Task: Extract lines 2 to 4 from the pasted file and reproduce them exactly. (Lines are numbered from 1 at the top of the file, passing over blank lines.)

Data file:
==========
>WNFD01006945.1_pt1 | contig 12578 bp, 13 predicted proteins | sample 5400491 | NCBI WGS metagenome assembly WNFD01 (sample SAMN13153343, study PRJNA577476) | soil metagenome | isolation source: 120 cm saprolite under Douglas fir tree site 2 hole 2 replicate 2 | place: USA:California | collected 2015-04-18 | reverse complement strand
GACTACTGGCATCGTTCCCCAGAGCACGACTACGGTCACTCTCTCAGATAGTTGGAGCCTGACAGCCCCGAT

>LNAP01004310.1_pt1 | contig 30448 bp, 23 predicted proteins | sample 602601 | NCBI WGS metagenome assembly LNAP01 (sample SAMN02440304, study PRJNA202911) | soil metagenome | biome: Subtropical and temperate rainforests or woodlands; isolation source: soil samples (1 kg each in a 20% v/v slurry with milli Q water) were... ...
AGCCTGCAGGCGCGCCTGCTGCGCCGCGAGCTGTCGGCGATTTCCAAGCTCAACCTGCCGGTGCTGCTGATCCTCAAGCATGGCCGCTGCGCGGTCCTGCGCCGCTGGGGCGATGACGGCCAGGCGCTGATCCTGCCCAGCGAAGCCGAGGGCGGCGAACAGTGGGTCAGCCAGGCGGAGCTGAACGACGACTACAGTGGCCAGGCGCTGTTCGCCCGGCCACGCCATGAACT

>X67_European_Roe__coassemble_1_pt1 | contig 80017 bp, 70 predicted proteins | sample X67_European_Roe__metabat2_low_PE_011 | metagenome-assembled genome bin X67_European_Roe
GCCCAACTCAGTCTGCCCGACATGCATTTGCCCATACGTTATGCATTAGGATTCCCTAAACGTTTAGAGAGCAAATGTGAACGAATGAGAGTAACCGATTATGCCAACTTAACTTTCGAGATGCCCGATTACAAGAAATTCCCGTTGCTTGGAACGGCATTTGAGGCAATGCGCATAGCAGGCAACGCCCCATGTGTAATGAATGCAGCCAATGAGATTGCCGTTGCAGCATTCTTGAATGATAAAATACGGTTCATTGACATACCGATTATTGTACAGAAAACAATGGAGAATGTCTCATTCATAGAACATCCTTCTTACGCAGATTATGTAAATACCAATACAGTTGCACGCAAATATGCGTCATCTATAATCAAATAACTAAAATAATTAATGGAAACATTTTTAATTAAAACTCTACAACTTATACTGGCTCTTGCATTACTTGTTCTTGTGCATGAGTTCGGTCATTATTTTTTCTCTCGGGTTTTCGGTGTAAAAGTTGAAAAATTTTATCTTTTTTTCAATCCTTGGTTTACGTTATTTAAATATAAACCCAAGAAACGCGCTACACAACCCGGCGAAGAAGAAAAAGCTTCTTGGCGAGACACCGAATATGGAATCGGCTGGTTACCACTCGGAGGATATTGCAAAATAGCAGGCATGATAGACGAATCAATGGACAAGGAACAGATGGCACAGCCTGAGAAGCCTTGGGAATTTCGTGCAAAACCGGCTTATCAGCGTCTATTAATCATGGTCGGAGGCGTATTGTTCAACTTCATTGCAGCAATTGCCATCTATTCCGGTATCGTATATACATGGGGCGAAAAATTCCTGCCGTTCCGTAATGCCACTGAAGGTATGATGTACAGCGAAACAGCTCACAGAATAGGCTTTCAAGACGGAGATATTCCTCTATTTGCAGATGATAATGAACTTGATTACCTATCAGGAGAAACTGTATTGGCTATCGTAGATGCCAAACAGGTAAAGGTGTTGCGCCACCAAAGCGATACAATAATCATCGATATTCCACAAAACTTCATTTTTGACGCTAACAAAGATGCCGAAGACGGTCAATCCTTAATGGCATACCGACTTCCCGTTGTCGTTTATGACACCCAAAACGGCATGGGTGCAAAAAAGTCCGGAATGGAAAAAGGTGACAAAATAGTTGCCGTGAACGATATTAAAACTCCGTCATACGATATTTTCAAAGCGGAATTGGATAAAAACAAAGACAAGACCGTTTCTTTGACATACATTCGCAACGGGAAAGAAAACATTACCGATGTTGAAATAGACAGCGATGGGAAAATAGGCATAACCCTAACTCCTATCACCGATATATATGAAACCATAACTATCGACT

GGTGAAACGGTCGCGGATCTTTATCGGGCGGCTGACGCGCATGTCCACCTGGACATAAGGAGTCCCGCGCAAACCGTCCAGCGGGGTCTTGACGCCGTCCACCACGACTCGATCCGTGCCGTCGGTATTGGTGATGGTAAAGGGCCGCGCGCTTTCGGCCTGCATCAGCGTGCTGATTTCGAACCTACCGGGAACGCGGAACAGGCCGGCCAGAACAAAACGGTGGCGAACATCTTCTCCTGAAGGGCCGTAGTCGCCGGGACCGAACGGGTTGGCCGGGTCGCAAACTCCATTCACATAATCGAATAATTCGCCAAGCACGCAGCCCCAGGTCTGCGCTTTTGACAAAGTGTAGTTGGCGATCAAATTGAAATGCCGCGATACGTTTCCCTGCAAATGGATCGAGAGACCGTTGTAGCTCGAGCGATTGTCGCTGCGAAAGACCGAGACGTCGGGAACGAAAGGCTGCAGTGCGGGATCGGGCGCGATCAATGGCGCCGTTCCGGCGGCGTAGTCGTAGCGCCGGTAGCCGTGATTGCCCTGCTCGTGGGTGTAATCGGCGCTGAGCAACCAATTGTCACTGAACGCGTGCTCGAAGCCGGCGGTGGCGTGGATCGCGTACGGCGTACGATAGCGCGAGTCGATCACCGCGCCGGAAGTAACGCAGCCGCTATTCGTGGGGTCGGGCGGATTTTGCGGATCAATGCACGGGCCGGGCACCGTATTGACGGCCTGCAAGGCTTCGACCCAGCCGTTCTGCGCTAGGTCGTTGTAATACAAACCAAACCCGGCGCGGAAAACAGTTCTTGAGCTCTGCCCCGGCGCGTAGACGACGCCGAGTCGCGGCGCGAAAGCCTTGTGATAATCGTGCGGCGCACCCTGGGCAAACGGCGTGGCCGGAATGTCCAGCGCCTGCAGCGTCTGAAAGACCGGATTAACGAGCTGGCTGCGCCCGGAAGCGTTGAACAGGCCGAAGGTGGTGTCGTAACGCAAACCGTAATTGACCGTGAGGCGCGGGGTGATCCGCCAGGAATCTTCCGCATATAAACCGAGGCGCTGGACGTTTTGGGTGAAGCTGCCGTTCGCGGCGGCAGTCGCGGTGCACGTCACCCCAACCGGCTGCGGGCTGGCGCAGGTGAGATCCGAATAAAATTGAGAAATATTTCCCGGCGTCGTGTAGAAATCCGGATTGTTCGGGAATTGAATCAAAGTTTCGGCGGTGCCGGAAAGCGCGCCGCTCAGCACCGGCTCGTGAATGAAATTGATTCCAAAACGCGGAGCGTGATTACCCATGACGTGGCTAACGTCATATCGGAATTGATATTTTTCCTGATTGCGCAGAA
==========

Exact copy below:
GACTACTGGCATCGTTCCCCAGAGCACGACTACGGTCACTCTCTCAGATAGTTGGAGCCTGACAGCCCCGAT

>LNAP01004310.1_pt1 | contig 30448 bp, 23 predicted proteins | sample 602601 | NCBI WGS metagenome assembly LNAP01 (sample SAMN02440304, study PRJNA202911) | soil metagenome | biome: Subtropical and temperate rainforests or woodlands; isolation source: soil samples (1 kg each in a 20% v/v slurry with milli Q water) were... ...
AGCCTGCAGGCGCGCCTGCTGCGCCGCGAGCTGTCGGCGATTTCCAAGCTCAACCTGCCGGTGCTGCTGATCCTCAAGCATGGCCGCTGCGCGGTCCTGCGCCGCTGGGGCGATGACGGCCAGGCGCTGATCCTGCCCAGCGAAGCCGAGGGCGGCGAACAGTGGGTCAGCCAGGCGGAGCTGAACGACGACTACAGTGGCCAGGCGCTGTTCGCCCGGCCACGCCATGAACT